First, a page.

However, as the campaign progressed, Palin would infamously become an encumbering headache for all involved.  As Election Day loomed on the horizon it became clear that the brief vetting process overlooked many of her most glaring and damaging faults.  She had virtually no sense of geopolitical history (she did not apparently know that there were two Koreas, nor was she clear about what Queen Elizabeth actually did or that the Great Britain had a Prime Minister) and lacked even a modest knowledge of current events (she seemed, for instance, completely incapable of citing one newspaper that she had read during her disastrous Katie Couric interview).  Her private life became the daily target of late night talk show hosts.  Within no time, McCain and Schmidt began to see that no amount of Reagan-esque chutzpah could hide Palin’s faults as a would-be leader.  Her growing ego as well with her newfound popularity made her grow increasingly despondent with her political advisors; she started rejecting their direction at a period when damage control was needed, and by the time of Election Day her and McCain’s fates were sealed. 

The performance triumvirate of Moore, Harris, and Harrelson are the driving forces behind GAME CHANGE; with lesser actors at the helm then the film could have easily delegated to cheap sensationalism.  Harris may not sound like McCain, per se, but he creates a layered portrait on an assured, confident, and fairly honorable man that wanted to play a fair game on his campaign whom later began to resent the high stakes gamble of selecting a greenhorn like Palin as his running mate.  Even though he refused to play “dirty”, McCain was still guilty of employing cheap tactics to win when it looked like all hope was lost.  Harris plays him at times as a perpetually foul-mouthed drinker (this guy drops more F-bombs than a gangster from GOODFELLAS at times), but Harris tries to make him a believably flawed presence in the film.  The same can be said of Harrelson as Schmidt, and he sternly evokes a man that desperately tries to be a strong voice of reason and authority during the senselessness of all of Palin’s public fubars.  

Then there is Moore as Palin, which could have easily been played to the level of a sitcom caricature under the wrong actress’ hands.  Moore thanklessly portrays the Palin of public scrutiny – politically and historically dimwitted, sometimes unreasonably obstinate with reporters, and frequently straining to answer simple questions – while also championing her as a very strong willed and devoted mother and wife that truly did believe that she had a calling for greatness.  GAME CHANGE does have a discrete level of sympathy for Palin in the sense that she was chosen for her campaign position by parties that never really screened her properly and thoroughly (the campaign crew here deserved a lion's share of blame).  Moore’s impersonation of Palin is so uncannily strong that it defies simply mimicry; she simply inhabits the fragile and often unstable mindset of this deeply polarizing figure.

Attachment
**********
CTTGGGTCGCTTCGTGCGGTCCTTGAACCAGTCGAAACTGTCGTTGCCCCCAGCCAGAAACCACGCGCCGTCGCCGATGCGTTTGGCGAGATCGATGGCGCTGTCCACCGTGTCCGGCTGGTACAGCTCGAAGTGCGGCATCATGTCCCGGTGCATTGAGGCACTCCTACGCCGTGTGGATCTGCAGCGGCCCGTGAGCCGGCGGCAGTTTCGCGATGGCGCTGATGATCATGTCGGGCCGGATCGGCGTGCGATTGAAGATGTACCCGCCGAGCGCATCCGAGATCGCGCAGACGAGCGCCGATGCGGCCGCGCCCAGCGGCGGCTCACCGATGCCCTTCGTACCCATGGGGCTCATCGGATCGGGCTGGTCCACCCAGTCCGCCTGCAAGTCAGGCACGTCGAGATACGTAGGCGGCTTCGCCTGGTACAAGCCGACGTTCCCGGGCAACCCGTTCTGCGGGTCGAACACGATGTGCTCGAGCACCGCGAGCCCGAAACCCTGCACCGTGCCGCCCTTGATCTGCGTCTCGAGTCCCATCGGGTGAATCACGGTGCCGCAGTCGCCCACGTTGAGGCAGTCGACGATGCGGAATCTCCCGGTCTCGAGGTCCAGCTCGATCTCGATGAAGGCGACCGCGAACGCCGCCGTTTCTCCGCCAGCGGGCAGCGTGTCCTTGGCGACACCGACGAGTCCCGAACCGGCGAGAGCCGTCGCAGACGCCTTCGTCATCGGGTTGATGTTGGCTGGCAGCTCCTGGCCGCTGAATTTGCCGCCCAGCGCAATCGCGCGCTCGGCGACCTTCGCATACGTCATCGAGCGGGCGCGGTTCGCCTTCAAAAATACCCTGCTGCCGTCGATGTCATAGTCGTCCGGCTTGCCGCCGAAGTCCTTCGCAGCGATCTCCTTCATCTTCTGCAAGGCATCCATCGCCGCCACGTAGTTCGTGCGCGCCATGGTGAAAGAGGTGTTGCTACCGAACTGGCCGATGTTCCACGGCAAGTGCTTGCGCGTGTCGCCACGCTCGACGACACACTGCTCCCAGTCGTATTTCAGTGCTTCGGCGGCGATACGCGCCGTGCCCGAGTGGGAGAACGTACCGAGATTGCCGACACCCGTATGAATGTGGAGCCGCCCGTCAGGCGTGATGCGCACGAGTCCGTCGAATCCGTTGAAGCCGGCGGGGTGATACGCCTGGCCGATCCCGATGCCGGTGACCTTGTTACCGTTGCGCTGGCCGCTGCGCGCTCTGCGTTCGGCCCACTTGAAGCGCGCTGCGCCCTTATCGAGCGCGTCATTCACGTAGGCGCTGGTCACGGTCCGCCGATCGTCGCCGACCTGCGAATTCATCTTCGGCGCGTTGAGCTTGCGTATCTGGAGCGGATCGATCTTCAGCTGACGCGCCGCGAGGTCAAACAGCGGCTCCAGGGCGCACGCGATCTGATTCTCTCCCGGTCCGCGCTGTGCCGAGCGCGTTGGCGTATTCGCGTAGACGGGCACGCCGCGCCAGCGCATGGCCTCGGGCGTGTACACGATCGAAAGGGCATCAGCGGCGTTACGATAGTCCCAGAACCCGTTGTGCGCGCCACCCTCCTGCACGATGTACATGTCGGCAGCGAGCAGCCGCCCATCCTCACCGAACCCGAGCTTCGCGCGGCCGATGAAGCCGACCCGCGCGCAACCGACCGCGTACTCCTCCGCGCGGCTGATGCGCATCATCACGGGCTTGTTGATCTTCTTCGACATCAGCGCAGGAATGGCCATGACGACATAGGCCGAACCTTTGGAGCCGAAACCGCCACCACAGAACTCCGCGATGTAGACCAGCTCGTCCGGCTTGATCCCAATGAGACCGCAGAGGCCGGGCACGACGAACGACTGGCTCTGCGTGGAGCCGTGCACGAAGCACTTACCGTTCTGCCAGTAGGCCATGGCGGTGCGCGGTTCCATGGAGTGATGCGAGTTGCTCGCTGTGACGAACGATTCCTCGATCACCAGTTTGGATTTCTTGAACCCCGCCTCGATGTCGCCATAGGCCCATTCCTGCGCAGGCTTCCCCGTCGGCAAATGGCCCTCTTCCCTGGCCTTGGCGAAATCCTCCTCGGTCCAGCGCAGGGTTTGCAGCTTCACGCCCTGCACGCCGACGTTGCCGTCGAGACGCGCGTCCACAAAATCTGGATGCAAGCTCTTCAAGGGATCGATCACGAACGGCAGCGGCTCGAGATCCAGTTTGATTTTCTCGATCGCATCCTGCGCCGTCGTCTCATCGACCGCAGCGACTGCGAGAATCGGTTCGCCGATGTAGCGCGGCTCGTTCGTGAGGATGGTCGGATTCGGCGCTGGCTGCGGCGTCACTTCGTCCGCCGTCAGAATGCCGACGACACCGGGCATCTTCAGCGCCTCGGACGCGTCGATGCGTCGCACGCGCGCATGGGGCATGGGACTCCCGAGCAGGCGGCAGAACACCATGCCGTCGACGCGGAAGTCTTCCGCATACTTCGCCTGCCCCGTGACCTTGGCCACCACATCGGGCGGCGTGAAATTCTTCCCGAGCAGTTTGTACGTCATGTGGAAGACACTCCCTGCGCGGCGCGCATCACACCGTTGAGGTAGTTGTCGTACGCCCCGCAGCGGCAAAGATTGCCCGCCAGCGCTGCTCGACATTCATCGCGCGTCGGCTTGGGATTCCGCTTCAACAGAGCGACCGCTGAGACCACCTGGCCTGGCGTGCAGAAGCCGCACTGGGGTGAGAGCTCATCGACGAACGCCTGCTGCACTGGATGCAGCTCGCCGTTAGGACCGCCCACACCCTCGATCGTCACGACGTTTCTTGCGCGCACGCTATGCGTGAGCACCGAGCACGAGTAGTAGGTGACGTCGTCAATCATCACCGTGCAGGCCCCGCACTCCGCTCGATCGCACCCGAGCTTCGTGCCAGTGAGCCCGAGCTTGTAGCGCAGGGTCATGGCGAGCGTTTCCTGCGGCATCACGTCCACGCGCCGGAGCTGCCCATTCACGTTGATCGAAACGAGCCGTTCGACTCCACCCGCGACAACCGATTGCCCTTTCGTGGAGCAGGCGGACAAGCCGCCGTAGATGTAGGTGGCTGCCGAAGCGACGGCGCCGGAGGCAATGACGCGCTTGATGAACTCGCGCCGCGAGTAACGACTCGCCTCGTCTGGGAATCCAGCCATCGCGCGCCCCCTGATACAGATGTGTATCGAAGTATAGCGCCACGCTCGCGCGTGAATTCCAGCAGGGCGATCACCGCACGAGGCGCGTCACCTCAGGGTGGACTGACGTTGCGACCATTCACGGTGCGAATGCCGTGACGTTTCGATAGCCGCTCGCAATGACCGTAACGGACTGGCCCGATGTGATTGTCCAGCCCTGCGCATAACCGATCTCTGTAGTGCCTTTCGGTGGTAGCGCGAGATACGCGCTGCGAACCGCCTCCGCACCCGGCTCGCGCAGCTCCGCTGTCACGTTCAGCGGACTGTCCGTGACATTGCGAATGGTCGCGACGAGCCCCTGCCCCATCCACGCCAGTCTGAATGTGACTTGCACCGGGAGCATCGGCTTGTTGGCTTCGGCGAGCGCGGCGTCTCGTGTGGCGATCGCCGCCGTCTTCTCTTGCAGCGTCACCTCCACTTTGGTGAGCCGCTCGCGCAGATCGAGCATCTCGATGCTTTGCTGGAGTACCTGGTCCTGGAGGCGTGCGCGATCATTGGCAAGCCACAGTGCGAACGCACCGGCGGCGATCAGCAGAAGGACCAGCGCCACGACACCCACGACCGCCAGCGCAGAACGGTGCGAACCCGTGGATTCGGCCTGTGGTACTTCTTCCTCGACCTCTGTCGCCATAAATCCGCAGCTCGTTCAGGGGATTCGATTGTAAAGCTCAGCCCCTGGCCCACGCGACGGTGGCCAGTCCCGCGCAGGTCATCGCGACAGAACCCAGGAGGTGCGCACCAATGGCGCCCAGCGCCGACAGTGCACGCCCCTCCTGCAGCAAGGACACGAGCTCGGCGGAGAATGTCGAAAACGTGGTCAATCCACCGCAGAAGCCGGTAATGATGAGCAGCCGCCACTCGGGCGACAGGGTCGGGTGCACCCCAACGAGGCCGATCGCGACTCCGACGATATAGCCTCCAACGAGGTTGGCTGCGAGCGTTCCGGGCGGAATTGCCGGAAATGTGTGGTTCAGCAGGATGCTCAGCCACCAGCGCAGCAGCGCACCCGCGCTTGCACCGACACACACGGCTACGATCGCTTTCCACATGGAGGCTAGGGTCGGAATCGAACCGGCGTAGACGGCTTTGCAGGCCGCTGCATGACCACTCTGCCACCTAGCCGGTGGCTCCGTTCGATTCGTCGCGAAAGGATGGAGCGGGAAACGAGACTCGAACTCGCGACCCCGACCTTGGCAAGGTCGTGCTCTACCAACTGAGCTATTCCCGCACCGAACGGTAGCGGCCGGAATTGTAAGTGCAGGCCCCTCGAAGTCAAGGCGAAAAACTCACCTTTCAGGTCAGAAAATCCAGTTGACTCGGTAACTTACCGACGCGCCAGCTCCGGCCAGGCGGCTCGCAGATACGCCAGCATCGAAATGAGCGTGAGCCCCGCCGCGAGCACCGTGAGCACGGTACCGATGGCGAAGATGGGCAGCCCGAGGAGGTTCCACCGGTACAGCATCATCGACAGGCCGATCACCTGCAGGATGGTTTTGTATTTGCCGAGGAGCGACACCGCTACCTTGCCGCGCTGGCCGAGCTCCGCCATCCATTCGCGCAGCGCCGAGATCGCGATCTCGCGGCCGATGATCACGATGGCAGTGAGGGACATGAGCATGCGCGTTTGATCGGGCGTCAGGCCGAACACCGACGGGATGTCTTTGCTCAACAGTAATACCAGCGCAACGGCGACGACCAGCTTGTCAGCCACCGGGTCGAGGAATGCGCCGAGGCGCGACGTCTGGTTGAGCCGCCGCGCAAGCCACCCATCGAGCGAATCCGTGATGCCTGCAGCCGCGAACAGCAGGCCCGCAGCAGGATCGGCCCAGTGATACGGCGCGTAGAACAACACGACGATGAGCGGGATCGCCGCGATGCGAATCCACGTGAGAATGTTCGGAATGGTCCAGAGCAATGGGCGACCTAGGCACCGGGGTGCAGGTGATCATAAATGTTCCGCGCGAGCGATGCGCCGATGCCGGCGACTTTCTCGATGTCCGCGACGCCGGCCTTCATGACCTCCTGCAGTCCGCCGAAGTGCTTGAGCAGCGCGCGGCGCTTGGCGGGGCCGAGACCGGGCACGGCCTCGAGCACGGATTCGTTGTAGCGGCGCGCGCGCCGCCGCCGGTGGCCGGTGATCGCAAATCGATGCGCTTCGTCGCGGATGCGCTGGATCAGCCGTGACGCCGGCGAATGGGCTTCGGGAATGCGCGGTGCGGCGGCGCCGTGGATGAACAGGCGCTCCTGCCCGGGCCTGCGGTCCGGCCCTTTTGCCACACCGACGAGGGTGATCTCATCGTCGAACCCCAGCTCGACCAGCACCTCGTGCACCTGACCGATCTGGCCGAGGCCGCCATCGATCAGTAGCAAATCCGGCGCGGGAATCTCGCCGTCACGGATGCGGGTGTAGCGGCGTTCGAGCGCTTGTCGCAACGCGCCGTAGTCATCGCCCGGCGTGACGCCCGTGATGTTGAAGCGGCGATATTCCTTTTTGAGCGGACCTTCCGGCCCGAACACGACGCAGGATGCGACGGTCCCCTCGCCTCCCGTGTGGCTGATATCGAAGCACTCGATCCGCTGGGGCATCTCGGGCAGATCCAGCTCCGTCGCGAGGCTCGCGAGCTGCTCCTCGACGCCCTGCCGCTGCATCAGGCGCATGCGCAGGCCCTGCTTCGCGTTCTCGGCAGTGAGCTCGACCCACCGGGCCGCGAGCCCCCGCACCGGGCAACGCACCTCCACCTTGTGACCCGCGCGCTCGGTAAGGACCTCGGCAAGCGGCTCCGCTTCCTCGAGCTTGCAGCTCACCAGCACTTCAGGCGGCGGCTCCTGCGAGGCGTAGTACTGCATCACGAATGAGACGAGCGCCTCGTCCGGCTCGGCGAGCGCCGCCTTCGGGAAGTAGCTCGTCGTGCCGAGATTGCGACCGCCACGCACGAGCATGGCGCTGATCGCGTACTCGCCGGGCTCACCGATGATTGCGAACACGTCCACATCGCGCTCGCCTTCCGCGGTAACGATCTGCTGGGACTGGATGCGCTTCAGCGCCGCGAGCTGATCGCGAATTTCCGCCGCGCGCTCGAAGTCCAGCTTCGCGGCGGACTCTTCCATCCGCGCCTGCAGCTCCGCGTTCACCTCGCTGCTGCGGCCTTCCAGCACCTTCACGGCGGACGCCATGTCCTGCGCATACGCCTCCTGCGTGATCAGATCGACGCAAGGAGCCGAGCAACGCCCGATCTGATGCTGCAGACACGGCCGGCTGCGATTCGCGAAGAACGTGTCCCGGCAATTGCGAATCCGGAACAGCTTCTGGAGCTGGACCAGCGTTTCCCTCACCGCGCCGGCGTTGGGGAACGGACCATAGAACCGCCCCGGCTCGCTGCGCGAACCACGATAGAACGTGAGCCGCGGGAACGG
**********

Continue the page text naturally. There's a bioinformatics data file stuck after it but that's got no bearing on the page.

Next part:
Again, though, GAME CHANGE suffers from a fairly pedestrian and paint-by-numbers approach (it has a script that feels more like a greatest hits compilation of famous news and sound bites of Palin rather than a thoroughly enthralling depiction of her campaign success and woes).  I think that the film also glosses over the central sadness of McCain himself.  He was a former Vietnam P.O.W. vet that had the clout, career credentials, and overall wherewithal to be a very worthy President that saw his chances seriously dashed not only by Obama’s meteoric rise, but also by his misguided choice of a running mate in Palin, which ultimately led to his political waterloo, of sorts.  You may not learn much more about the 2008 presidential campaign by seeing GAME CHANGE, but it contains virtuoso performances that help elevate the film above its deficiencies. 


CrAiGeR's other

Film Reviews:


RECOUNT  (2008 jjjj


TAKING CHANCE  (2009 jj1/2


TEMPLE GRANDIN  (2010 jjjj




YOU DON'T KNOW JACK  (2010 jjjj




CINEMA VERITE  (2011 jj1/2


TOO BIG TO FAIL  (2011jj1/2




THE GIRL  (2012) jj


PHIL SPECTOR  (2013) jjj




CLEAR HISTORY  (2013) jjj